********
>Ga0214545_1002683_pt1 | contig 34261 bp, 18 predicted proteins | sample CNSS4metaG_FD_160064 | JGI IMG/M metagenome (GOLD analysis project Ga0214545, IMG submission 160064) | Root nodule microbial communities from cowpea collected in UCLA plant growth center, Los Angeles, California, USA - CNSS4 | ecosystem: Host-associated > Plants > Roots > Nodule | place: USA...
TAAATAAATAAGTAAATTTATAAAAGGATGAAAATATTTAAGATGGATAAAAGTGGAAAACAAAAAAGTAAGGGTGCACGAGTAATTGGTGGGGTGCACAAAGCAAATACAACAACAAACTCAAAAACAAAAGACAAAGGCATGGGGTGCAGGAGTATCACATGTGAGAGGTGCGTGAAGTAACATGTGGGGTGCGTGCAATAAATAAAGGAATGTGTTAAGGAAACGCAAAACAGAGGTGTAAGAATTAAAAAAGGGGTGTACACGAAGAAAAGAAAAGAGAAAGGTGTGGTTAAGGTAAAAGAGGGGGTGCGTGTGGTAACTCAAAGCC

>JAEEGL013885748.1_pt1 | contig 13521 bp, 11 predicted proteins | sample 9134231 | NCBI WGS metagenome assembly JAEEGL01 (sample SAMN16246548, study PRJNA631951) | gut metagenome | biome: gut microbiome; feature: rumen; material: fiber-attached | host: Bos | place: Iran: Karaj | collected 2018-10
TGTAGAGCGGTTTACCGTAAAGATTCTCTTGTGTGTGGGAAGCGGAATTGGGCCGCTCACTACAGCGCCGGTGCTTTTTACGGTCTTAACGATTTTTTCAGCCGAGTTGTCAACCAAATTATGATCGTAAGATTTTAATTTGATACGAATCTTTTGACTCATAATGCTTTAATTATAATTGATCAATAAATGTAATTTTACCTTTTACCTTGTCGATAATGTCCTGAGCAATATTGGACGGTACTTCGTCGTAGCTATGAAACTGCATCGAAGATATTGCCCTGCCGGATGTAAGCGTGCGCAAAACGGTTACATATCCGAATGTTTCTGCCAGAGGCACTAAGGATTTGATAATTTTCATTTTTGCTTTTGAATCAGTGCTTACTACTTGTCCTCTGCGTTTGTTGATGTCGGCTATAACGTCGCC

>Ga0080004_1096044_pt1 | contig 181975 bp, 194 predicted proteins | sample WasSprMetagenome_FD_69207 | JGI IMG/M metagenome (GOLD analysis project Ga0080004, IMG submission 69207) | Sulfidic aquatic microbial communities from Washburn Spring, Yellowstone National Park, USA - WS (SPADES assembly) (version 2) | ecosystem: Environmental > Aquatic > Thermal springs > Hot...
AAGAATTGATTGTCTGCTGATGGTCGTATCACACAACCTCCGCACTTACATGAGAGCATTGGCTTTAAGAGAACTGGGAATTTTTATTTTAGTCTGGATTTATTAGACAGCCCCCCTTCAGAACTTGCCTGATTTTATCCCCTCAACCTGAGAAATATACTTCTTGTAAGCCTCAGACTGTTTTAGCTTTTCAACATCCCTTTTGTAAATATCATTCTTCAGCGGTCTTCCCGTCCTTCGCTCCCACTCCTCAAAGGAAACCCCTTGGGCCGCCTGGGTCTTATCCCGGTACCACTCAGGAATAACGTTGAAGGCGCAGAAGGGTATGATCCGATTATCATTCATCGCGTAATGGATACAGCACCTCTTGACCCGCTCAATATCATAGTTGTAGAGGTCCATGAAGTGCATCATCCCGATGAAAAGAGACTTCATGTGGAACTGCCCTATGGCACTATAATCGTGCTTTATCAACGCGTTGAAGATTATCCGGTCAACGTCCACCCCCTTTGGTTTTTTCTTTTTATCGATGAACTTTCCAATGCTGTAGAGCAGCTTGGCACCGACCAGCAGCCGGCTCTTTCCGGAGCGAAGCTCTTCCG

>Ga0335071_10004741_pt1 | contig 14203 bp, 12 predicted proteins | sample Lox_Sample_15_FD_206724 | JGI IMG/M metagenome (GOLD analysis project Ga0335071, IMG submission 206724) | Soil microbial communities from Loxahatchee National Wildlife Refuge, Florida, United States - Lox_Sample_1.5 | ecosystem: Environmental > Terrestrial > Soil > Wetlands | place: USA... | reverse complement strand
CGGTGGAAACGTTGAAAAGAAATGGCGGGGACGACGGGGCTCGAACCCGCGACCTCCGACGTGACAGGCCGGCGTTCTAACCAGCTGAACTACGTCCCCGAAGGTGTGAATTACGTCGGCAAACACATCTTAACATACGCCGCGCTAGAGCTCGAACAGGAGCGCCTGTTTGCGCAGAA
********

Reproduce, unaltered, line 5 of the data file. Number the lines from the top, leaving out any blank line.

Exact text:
>Ga0080004_1096044_pt1 | contig 181975 bp, 194 predicted proteins | sample WasSprMetagenome_FD_69207 | JGI IMG/M metagenome (GOLD analysis project Ga0080004, IMG submission 69207) | Sulfidic aquatic microbial communities from Washburn Spring, Yellowstone National Park, USA - WS (SPADES assembly) (version 2) | ecosystem: Environmental > Aquatic > Thermal springs > Hot...